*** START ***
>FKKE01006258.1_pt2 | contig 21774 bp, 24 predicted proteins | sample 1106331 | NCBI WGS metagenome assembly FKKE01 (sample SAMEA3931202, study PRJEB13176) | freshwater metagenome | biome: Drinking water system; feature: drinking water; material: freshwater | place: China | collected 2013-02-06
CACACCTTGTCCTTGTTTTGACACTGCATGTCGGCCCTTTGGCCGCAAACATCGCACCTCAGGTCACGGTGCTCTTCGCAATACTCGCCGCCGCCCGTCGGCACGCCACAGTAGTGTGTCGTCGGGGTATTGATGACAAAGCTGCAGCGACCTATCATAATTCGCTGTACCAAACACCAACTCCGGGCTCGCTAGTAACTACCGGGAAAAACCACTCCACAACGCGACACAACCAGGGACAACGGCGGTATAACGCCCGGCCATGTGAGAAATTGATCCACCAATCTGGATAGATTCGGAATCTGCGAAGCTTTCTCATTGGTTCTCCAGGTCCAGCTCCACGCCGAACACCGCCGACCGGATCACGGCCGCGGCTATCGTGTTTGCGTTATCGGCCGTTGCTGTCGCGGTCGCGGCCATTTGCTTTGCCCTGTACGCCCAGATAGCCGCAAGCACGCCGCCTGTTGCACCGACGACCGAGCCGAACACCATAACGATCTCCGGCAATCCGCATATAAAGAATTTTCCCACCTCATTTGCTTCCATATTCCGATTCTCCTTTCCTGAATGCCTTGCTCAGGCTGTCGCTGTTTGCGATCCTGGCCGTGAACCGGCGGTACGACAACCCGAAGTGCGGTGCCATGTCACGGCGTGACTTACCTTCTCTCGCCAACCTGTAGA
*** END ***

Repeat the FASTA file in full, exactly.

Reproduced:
>FKKE01006258.1_pt2 | contig 21774 bp, 24 predicted proteins | sample 1106331 | NCBI WGS metagenome assembly FKKE01 (sample SAMEA3931202, study PRJEB13176) | freshwater metagenome | biome: Drinking water system; feature: drinking water; material: freshwater | place: China | collected 2013-02-06
CACACCTTGTCCTTGTTTTGACACTGCATGTCGGCCCTTTGGCCGCAAACATCGCACCTCAGGTCACGGTGCTCTTCGCAATACTCGCCGCCGCCCGTCGGCACGCCACAGTAGTGTGTCGTCGGGGTATTGATGACAAAGCTGCAGCGACCTATCATAATTCGCTGTACCAAACACCAACTCCGGGCTCGCTAGTAACTACCGGGAAAAACCACTCCACAACGCGACACAACCAGGGACAACGGCGGTATAACGCCCGGCCATGTGAGAAATTGATCCACCAATCTGGATAGATTCGGAATCTGCGAAGCTTTCTCATTGGTTCTCCAGGTCCAGCTCCACGCCGAACACCGCCGACCGGATCACGGCCGCGGCTATCGTGTTTGCGTTATCGGCCGTTGCTGTCGCGGTCGCGGCCATTTGCTTTGCCCTGTACGCCCAGATAGCCGCAAGCACGCCGCCTGTTGCACCGACGACCGAGCCGAACACCATAACGATCTCCGGCAATCCGCATATAAAGAATTTTCCCACCTCATTTGCTTCCATATTCCGATTCTCCTTTCCTGAATGCCTTGCTCAGGCTGTCGCTGTTTGCGATCCTGGCCGTGAACCGGCGGTACGACAACCCGAAGTGCGGTGCCATGTCACGGCGTGACTTACCTTCTCTCGCCAACCTGTAGA